Penn-McKee Hotel

The Penn-McKee Hotel is a former hotel in McKeesport, Pennsylvania. It is best known as hosting a debate between two future presidents, John F. Kennedy and Richard M. Nixon, in 1947.


The Penn-McKee Hotel, with 125 guest rooms, opened on September 1, 1926, at the cost of $600,000. 1 Inside were 125 guest rooms, four retail storefronts, three ballrooms, a dining room, and a club room. 7 The basement was home to the Victory Lounge, a nightclub. There were talks at expansion in 1927 because the hotel was at full capacity most nights.

The hotel hosted a 90-minute debate on labor debate between John F. Kennedy and Richard M. Nixon in April 1947. 2 The freshmen congressmen took an opposing position on the proposed Taft-Hartley Act.

Decline and Closure

By the late 1960s, the Penn-McKee had become a residence hotel, and in March 1980, after a television report claimed that the hotel had become the center for drugs and prostitution for the city, it was announced that the Penn-McKee would close by May 1. 8

The shuttered hotel was sold for $100,000 to Winters Haven, a non-profit that managed residential facilities and programs for the elderly, in February 1981. 4 The company had hoped to turn the hotel into the Community Hotel, a combination emergency homeless shelter, and apartment complex. Hotels Winter Haven was the target of the local school district who wanted to see the property put up for a sheriff’s sale. 6 The Penn-McKee had been delinquent on $390,000 in federal, state, city, county and local taxes, with the debt accumulating since the 1970’s.

Outstanding bills and back taxes prevented Winter Haven from turning a profit. 7 On September 22, 1981, the company filed for Chapter 11 bankruptcy protection but continued to operate until March 20, 1985, when it was filed for Chapter 7 bankruptcy. Winters Haven closed on April 30; at the time, it had 65 residents. 7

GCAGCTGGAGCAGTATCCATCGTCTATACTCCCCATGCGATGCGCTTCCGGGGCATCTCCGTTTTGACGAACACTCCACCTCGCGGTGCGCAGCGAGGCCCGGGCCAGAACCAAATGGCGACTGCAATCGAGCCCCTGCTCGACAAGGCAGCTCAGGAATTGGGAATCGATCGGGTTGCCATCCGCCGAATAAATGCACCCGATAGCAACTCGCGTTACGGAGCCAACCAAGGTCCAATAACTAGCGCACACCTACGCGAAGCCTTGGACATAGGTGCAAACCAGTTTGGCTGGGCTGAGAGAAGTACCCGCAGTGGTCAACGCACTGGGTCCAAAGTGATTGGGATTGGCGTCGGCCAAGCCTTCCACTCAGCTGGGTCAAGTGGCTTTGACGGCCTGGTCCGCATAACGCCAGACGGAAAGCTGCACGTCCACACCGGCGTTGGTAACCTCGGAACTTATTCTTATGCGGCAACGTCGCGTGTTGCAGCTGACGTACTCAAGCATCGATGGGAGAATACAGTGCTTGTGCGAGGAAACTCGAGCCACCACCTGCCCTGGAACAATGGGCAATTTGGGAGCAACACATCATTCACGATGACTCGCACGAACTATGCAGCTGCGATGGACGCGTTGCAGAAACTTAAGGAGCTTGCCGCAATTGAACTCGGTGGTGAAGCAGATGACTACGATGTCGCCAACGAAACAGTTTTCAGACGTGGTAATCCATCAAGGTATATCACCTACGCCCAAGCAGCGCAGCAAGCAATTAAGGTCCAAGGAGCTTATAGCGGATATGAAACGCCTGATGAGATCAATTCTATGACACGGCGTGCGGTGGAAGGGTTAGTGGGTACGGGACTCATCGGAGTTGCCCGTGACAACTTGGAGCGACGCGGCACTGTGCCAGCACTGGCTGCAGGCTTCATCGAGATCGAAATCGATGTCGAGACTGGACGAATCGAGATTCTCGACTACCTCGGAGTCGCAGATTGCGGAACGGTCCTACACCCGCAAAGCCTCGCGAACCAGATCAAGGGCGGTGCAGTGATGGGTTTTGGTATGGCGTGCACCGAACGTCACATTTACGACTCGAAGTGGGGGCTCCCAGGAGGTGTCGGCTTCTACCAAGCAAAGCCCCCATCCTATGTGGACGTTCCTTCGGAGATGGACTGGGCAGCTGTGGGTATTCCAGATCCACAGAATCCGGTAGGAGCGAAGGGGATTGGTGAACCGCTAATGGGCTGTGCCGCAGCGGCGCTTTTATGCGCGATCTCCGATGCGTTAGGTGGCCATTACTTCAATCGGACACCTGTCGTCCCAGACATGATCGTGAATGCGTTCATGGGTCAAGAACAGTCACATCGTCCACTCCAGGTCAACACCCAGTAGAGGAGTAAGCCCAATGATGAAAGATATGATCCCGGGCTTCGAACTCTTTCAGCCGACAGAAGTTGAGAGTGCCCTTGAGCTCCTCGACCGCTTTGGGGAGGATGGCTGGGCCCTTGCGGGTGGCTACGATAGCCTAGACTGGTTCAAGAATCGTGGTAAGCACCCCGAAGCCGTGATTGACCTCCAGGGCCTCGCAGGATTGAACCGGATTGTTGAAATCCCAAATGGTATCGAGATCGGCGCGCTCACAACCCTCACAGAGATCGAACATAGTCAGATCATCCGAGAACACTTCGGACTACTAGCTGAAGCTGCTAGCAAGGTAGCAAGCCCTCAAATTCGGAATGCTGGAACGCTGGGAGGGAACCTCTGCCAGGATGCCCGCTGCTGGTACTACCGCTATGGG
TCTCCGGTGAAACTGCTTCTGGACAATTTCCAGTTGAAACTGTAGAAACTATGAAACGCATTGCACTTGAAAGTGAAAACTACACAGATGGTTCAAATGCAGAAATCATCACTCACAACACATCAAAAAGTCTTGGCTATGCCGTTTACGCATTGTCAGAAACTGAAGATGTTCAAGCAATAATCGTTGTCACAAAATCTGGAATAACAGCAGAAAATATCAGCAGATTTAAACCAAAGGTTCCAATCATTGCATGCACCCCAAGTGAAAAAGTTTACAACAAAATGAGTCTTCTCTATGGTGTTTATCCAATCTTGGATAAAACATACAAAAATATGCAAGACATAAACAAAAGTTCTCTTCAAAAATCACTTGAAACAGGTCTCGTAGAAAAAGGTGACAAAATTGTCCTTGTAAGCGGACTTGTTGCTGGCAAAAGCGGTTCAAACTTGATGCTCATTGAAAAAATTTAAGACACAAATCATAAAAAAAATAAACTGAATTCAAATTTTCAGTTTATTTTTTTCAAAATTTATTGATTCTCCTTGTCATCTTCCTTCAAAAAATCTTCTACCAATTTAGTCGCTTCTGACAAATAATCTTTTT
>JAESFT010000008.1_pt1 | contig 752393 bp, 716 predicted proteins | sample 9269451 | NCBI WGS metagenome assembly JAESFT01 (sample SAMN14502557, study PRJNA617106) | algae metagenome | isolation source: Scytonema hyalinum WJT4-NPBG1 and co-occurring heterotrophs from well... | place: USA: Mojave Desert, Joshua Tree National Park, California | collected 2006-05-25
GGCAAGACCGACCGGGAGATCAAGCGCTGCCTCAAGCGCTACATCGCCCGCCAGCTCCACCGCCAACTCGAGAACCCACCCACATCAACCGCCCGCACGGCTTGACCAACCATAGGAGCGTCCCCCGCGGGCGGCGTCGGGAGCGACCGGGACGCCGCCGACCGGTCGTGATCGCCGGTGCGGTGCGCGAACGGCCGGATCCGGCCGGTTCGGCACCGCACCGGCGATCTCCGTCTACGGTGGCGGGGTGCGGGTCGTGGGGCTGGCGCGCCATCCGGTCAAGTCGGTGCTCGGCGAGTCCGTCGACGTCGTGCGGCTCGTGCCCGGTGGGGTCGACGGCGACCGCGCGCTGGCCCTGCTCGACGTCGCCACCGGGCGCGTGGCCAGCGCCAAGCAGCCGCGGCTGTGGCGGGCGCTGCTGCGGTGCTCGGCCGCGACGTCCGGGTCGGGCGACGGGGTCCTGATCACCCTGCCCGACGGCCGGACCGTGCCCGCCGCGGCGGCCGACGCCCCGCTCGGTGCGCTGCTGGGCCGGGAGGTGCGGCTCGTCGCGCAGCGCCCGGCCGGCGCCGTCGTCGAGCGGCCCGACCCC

In September 1987, a developer expressed interest in renovating the vacant building to house retail shops and a personal care boarding home. The building was targeted for redevelopment by the McKeesport Redevelopment Authority until the group was blocked in 2011 by a lawsuit from the McKeesport Preservation Society. 3



[su_spoiler title=”Sources” icon=”caret”]

  1. Lytle Jr., W.G. “Industrial M’Keesport Home of Two Largest Mills.” Pittsburgh Press, 24 Mar. 1927. p. 40.
  2. Smykla, Margaret. “Debate lives on in history.” Pittsburgh Post-Gazette, 8 Dec. 2011. p. EZ2.
  3. “Penn-McKee Hotel Discussed.” Pittsburgh Post-Gazette, 2 Feb. 2012, p. S5.
  4. Ackerman, Jan. “Penn McKee Hotel to be home for elderly.” Pittsburgh Post-Gazette, 19 Feb. 1981. p. 3.
  5. “Developer may convert vacant McKeesport hotel.” Pittsburgh Post-Gazette, 10 Sept. 1987, p. S4.
  6. Ackerman, Jan. “Penn McKee Hotel sheriff’s sale urged.” Pittsburgh Post-Gazette, 23 Apr. 1981. p. S4.
  7. Mason, Felicia L. “Old hotel fades into history.” Pittsburgh Post-Gazette, 2 May 1985, p. E2.
  8. “Penn McKee Hotel Closing, Official Cites Bad Publicity.” Pittsburgh Post-Gazette, 6 Mar. 1980. p. 3.



Add Yours →

Was watching a campy short film entitled “A Visit to Santa” on TCM. Among the home movies spliced into this dreadful production were scenes of a circa-1960 Christmas parade marching down Fifth Avenue in McKeesport – in the background is the vertical sign on the front of the building. Quite nostalgic.

Leave your comment!

This site uses Akismet to reduce spam. Learn how your comment data is processed.